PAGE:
221, Greenhouses may be heated satisfactorily with either steam or hot water, but the latter is generally preferred, because of the simplicity of the apparatus, and its ability, when properly arranged, to store up large quantities of heat. The apparatus is made to contain an amount of water that is very large in proportion to the cooling surfaces of the greenhouse, thus constituting a reservoir of heat. If the fires burn low or go out, the stored heat is given out gradually and serves to keep the temperature from falling too rapidly, thus protecting the plants from damage until the fires are attended to.

Heating Greenhouses 193

Fig. 81.

222. Figs. 81 and 82 show a greenhouse which is supposed to be located on the side of a hill. It is constructed with two or three large parallel benches or platforms, A, B, C, which run the whole length of the building, for the purpose of holding plants that grow in pots; or, they may-contain a bed of earth or sand in which seeds and cuttings are propagated. The outside or wall benches should have a space about 2 or 3 inches wide made between the bench and the wall, so that the warm air rising from the heating pipes will pass upwards in a sheet, as it were, in front of the windows, and thus neutralize the downward current of cold air which would otherwise exist at that point.

Heating Greenhouses 194Heating Greenhouses 195

Fig. 82.

It is necessary to control the temperature at each bench, in order to grow plants to the best advantage; therefore, each set of pipes must be provided with suitable controlling valves.

The pipes commonly used for hot-water service in greenhouses are made of cast iron and are slightly less than 4 inches in diameter, 1 lineal foot of pipe being equal to 1 square foot of heating surface.

223. The following ratios of heating surface to glass surface have been found in practice to give good results, and may be used in designing hot-water heating systems for greenhouses. The external temperature is supposed to be 0° F., the exposure of the greenhouse moderate, and the construction good.

Table 21. Proportion Of Glass To Heating Surface


Hot Water.

For 45° inside temperature, divide glass



For 50° inside temperature, divide glass



For 55° inside temperature, divide glass



For 60° inside temperature, divide glass



For 65° inside temperature, divide glass



For 70° inside temperature, divide glass



224. Arrangement Of Pipes

Arrangement Of Pipes. The pipes are usually laid in long parallel lines, under the benches, as shown in Figs. 81 and 82, with one or two flow pipes a resting on top of two or three return pipes b. They are supported at intervals by brick piers, at a sufficient height above the floor to secure a good supply of air to the inside of the group of pipes. They are all laid upon an upward grade from the boiler to the farther end of the line.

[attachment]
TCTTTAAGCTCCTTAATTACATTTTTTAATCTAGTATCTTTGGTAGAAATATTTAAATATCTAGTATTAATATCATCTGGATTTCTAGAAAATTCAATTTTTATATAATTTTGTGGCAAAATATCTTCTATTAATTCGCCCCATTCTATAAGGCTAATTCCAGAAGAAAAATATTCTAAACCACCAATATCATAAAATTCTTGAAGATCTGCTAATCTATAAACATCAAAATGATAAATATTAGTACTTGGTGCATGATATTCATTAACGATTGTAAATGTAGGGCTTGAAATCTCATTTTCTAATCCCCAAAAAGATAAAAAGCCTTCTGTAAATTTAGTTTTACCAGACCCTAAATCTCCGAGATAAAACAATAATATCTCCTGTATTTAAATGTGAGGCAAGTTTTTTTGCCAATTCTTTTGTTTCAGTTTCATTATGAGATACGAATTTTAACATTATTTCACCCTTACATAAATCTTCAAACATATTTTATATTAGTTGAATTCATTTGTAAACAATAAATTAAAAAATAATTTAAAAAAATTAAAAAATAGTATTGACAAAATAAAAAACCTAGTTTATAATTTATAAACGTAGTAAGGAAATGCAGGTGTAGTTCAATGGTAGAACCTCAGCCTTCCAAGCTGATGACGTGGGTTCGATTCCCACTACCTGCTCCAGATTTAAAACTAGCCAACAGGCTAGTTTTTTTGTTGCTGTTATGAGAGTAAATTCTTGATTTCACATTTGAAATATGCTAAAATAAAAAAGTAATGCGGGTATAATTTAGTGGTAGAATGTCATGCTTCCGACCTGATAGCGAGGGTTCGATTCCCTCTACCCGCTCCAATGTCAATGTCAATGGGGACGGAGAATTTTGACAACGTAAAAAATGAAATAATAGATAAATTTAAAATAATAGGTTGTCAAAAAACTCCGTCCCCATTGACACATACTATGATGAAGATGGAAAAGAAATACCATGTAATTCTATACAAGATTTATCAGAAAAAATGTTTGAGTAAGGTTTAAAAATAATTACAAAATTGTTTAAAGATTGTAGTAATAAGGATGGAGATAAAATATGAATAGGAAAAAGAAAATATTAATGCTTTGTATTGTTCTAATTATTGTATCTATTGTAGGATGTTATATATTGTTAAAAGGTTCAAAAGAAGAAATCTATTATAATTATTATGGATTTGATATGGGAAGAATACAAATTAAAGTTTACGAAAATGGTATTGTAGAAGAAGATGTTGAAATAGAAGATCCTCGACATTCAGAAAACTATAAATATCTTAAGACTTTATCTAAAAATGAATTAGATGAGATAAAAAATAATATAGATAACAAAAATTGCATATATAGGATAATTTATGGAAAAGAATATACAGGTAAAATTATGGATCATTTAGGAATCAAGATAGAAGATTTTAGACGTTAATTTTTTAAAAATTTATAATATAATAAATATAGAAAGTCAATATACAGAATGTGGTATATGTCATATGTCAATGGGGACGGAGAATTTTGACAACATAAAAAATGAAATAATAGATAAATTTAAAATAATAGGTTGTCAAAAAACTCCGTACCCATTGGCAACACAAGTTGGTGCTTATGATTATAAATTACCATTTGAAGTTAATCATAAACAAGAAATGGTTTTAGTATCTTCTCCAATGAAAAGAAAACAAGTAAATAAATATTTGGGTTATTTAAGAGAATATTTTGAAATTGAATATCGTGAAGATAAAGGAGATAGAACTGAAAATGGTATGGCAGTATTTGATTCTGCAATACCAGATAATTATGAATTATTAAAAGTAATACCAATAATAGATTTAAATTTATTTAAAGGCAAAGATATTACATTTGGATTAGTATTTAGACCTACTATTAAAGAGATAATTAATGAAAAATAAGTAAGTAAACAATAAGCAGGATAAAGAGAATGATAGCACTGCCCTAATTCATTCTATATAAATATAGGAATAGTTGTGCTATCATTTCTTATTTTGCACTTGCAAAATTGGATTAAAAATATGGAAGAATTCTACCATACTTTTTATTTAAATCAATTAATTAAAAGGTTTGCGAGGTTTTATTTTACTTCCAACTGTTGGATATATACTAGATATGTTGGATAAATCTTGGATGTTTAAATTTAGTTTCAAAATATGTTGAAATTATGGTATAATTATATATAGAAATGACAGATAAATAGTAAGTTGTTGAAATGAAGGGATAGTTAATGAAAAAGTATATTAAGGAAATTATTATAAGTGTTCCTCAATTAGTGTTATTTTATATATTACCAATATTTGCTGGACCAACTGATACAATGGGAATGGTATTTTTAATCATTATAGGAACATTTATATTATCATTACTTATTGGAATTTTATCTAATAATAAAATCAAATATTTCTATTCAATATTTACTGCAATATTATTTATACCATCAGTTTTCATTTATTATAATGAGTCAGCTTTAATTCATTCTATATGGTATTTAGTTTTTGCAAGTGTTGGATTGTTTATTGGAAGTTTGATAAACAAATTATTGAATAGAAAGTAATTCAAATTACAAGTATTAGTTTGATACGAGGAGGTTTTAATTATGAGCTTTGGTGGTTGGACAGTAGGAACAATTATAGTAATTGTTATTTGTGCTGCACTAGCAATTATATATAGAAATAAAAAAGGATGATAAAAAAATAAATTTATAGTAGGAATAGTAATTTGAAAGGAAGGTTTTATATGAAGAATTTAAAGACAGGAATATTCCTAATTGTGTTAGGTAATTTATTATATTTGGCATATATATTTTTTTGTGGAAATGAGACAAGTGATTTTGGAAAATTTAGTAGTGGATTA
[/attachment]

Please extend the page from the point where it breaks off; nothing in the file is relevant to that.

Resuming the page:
The head available in greenhouse apparatus is seldom more than 6 feet, and is usually much less, As the buildings are frequently from 300 to 400 feet long, it is evident that the grading of the pipes must be carefully done. In order to secure as much head as possible, the boiler should be set in a pit or cellar.

225. The expansion tank is usually placed at the end of the line of pipe most remote from the boiler. Each line or group of pipes may be provided with an expansion tank, or one large tank may be used for the whole system. Both the flow and return pipes are connected to the tank, which thus serves as a return connection and as a vent for air. The top is closed by a loosely fitting cover.

In the plan view, Fig. 82, the pipes shown under the side tables are provided with separate tanks t, while the middle line has none. As it may be inconvenient to place a tank at the end of the middle table, it is therefore omitted in the drawing. These pipes are relieved of air by means of a 1/4-inch or 1/2-inch pipe, which is tapped into the highest point, and is extended upwards above the level of the top of the expansion tanks. The boiler w is set in a pit, as shown in the side elevation.

Rust joints are used instead of lead-calked joints for cast-iron heating pipes. The cement is made by mixing 100 parts, by weight, of iron filings or borings, pounded fine, with from 1 to 2 parts of sal ammoniac, enough water being added to make the mixture into a thick mortar.

The bottom of the socket is closed by calking in a strand of oakum in the usual manner, and then the remaining space is filled with the cement and lightly calked. The sal ammoniac attacks the iron and rapidly converts it into rust, which hardens into a dense, tough mass, and clings to' the iron pipe with great tenacity.